Back on the road. A 1960’s garage comes into view, pumps gone, but on the concrete forecourt is a magical sign: “Brocante.” The building has been painted in white and blue – this is “L’Atelier de la Chineuse.” I am too early – the shop doesn’t open until 14h of course. Back in Moe I’m just planning the next leg of my journey when a man with a baguette under his arm taps on the window. “Shall I call her for you?” I nod. “Tiens, Yvonne, tu as une cliente!” He passes the phone to me and Yvonne says she’ll be there in ten minutes. I am hugely grateful to all involved, and enjoy a short rest under a shady tree. Yvonne and her husband, all smiles, arrive to open up the shop and slide back the huge metal doors to the old workshop. I buy some monogrammed sheets, a few galvanised pitchers, some 19th century illustrated newspapers. These were printed for the weekend reader, and included a song with lyrics and music for the family to enjoy around the piano.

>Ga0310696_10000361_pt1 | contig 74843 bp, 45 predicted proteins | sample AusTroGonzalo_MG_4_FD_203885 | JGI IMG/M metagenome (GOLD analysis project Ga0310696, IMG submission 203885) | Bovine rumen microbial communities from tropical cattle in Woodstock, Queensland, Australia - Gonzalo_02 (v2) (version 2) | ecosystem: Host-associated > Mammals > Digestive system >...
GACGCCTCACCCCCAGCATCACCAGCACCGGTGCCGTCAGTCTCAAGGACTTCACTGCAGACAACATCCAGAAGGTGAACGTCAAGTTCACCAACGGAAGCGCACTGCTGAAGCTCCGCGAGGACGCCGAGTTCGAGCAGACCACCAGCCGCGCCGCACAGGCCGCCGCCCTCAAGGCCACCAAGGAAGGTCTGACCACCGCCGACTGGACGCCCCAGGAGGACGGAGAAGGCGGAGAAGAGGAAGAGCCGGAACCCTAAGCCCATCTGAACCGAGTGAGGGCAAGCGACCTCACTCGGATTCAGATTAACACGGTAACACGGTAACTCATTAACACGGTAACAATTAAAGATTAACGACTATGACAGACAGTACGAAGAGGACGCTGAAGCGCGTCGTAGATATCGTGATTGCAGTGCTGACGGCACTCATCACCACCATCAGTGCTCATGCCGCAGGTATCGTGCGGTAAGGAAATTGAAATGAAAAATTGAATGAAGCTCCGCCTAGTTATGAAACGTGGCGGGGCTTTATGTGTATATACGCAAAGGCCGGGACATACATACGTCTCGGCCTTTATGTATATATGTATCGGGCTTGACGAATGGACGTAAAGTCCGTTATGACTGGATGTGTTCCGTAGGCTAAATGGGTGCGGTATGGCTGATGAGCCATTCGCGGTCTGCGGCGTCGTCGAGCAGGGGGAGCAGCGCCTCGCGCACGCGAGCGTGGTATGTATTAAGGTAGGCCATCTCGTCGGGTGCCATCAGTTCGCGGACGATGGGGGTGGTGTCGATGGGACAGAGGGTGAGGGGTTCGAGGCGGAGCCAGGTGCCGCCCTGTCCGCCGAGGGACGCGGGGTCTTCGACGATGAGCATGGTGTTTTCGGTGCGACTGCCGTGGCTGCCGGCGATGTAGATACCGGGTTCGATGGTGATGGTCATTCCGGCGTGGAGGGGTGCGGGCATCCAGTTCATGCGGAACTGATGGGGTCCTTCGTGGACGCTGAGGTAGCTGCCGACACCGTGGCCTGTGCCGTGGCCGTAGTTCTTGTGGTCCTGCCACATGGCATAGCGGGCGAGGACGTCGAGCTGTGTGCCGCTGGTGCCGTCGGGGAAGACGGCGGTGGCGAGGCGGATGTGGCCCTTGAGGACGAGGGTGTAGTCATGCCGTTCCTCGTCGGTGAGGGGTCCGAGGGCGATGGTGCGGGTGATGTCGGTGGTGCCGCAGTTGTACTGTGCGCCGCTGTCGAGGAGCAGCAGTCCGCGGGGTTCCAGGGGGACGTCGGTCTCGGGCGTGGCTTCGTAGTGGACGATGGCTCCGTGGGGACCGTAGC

At the far side of this little town is another establishment, “Au Chineur”. Despite crockery and cutlery lunchtime noises behind a door, the place is open. There are rows of heavy brown furniture here but I find a box of ebony and bone dominoes, and a watercolour of a 1950’s man with moustache. On again, feeling flushed and hot.
There is a Foire a Tout (i.e. everything from plastic daffodils to silver photo frames) at Damville, which by this time in the day may have nothing left for me, but it is on my route and I just can’t help stopping for a look. Damville’s central streets are full of stalls. Yes, it is tiring after a while scanning the paraphernalia and bits of discarded daily life for something that has “utility or beauty” (thank you William Morris). But interest returns with the purchase of a pressed glass tazza, a friendly exchange with a smiling, white haired woman fanning herself in the heat. I stop at a stall for a chilled glass of Normandy apple juice and push on. I am looking at a pretty painted shelf and a chic woman in a white mini-skirt says , “Prenez la, have it for 2 euros. I don’t want to take anything home with me.” So I buy lots from her at very good prices. Moe is wedged into a parking space and I ask a passing man to help me manoeuvre out. “Braquez a droite, braquez a droite, oui, oui, allez, allez, allez, oui c’est bon!” And after much gesticulating I’m on my way, with a grateful thumbs up to him.